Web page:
Civil and Uncivil Wars: Memories of a Greek Childhood, 1936–1950

Foreign Affairs,
September 1, 2014
In the past few years, Greece has gone from being the protest-wracked poster child for European dysfunction to one of Europe’s most promising reformers. Dramatic as the turnaround has been, it pales in comparison to Greece’s experience during the first half of the last century, when it suffered through two Balkan wars, numerous skirmishes with...

Death of a Strongman: ‘Comandante: Hugo Chávez’s Venezuela’

New York Times,
April 5, 2013
On March 5, Hugo Chávez’s extraordinary good luck ran out at last. After decades of evading an endless string of opponents — from personal poverty to the United States government — Venezuela’s democratically elected strongman finally succumbed to the one enemy he couldn’t defeat. Even his ending was vintage Chávez. The perpetual showman spent the...

Fear Factor: David C. Unger’s ‘The Emergency State’

New York Times,
March 16, 2012
With Osama bin Laden dead, American troops leaving Iraq, the economy still sputtering and Congress locked in yet another budget showdown, one thing that seems clear is that Washington will very likely cut military spending sometime soon. This will come as welcome news to David C. Unger, author of “The Emergency State” and an editorial...

Zionist in the White House

New York Times,
July 23, 2009
Although Harry Truman left office widely disliked and dismissed more than half a century ago, the effort to resurrect his reputation is now a thriving industry, with politicians and pundits of all stripes trying to tie themselves to the tough, blunt old cold warrior. Contributing to this effort, the husband-and-wife team Allis and Ronald Radosh...

We Got Trouble

New York Times,
September 14, 2008
Andrew J. Bacevich thinks our political system is busted. In “The Limits of Power: The End of American Exceptionalism,” he argues that the country’s founding principle — freedom — has become confused with appetite, turning America’s traditional quest for liberty into an obsession with consumption, the never-ending search for more. To accommodate this hunger, pandering...

Martin Amis: I, Crackpot?

April 5, 2008
Toward the end of “The Second Plane,” Martin Amis’s new book on the roots and impact of 9/11, the British novelist describes a fellow writer as “an oddity: his thoughts and themes are … serious—but he writes like a maniac. A talented maniac, but a maniac.” Amis is describing Mark Steyn, a controversial anti-Islam polemicist,...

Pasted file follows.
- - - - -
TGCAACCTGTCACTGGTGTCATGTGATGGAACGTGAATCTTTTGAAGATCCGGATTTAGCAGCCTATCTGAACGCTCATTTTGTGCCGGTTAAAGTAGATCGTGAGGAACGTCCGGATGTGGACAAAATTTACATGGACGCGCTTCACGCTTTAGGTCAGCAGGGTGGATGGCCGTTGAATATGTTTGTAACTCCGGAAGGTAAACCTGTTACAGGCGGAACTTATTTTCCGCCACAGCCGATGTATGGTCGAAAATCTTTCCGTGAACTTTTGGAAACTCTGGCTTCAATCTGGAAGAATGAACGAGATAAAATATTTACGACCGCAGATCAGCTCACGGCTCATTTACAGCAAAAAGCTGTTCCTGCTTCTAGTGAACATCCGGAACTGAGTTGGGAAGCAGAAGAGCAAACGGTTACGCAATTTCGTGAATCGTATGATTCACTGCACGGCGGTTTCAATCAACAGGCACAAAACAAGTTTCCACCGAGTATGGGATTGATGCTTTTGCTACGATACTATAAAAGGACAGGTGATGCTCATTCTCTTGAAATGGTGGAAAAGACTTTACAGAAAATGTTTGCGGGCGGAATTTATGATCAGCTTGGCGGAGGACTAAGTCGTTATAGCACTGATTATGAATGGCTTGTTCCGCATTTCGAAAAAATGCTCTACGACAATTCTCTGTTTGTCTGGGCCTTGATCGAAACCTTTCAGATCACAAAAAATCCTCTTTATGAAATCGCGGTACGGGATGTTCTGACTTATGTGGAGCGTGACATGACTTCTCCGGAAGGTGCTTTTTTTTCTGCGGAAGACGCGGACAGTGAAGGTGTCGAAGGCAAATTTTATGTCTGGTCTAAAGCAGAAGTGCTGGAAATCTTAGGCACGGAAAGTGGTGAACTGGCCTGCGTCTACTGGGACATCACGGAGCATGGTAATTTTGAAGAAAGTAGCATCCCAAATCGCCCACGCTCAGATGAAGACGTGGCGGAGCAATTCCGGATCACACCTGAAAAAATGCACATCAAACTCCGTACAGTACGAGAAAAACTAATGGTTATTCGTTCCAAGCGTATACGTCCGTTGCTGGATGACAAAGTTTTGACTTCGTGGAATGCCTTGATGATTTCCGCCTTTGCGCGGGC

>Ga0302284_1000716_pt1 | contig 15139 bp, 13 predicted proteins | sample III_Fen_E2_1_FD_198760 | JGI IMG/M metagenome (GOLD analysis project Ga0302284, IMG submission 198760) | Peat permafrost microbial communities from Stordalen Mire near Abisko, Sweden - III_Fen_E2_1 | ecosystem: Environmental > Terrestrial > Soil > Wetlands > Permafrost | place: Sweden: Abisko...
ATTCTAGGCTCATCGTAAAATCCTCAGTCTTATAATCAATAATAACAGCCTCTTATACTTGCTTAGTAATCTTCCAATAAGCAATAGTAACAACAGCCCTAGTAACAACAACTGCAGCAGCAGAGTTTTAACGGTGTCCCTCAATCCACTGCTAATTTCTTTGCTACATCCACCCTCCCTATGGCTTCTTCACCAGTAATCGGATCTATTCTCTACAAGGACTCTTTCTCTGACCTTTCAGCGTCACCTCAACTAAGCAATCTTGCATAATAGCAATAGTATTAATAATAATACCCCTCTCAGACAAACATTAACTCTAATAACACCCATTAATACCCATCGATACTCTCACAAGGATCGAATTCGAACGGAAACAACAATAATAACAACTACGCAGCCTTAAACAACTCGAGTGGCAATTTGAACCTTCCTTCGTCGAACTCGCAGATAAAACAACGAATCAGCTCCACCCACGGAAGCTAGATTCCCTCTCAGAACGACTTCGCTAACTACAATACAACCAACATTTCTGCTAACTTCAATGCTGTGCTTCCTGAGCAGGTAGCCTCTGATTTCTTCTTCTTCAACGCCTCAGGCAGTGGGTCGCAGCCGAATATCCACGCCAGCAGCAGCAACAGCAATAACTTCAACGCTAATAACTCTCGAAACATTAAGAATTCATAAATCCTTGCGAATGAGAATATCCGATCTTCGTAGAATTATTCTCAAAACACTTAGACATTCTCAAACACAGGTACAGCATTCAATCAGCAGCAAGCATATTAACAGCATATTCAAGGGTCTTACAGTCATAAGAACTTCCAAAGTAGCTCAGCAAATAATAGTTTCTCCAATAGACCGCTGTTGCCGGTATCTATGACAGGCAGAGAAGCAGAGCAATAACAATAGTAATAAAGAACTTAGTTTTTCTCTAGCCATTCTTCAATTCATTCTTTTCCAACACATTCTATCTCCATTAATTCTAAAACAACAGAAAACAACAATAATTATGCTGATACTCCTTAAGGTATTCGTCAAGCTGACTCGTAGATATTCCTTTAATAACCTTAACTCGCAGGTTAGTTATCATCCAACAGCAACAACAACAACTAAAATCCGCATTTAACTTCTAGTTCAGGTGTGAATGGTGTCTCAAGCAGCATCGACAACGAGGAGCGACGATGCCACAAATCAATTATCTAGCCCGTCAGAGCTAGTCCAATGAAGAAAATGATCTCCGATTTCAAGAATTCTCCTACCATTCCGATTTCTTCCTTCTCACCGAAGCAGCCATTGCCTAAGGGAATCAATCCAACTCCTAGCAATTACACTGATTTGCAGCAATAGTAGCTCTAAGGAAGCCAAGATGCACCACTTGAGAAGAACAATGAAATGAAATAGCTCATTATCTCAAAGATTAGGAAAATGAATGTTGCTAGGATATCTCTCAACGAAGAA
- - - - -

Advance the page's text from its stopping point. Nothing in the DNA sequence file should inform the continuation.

Colonial Drift

New York Times,
May 7, 2006
WITH Hamas installed in the Palestinian Authority and Ariel Sharon dying in an Israeli hospital bed, Middle East peace now seems as remote as ever. Sharon’s great final project — extricating Israel from the occupied territories — risks coming undone; his near-term successors are unlikely to have the will or the political clout to complete...

Foxes and Hedgehogs

New York Times,
October 16, 2005
The library of books on American foreign policy, which has swollen rapidly since Americans rediscovered the world four years ago, can be split into two basic types. First are the Big Ideas books: eye-catching volumes with a single, sexy, overarching theme, often one that promises to revolutionize the world. Then, on the back shelves, are...

The Anti-Anti-Americans

New York Times,
December 12, 2004
WITHIN months of the 9/11 attacks on New York and Washington, the global surge of sympathy for the United States began to ebb. Before the invasion of Iraq, London’s Sunday Times reported that equal numbers of Britons ranked Saddam Hussein and George W. Bush as the top threat to world peace. In France, a book...

The Kingdom and the Power

New York Times,
April 18, 2004
FIGURING out how seriously to take particular conspiracy theories can be tough. If well drawn, such theories share many of the same elements as good fiction: densely constructed plots; dark, shadowy cabals; and dashing, larger-than-life personalities. Moreover, like fiction (or religion), conspiracy theories offer the illusion that things happen for a reason. This is a...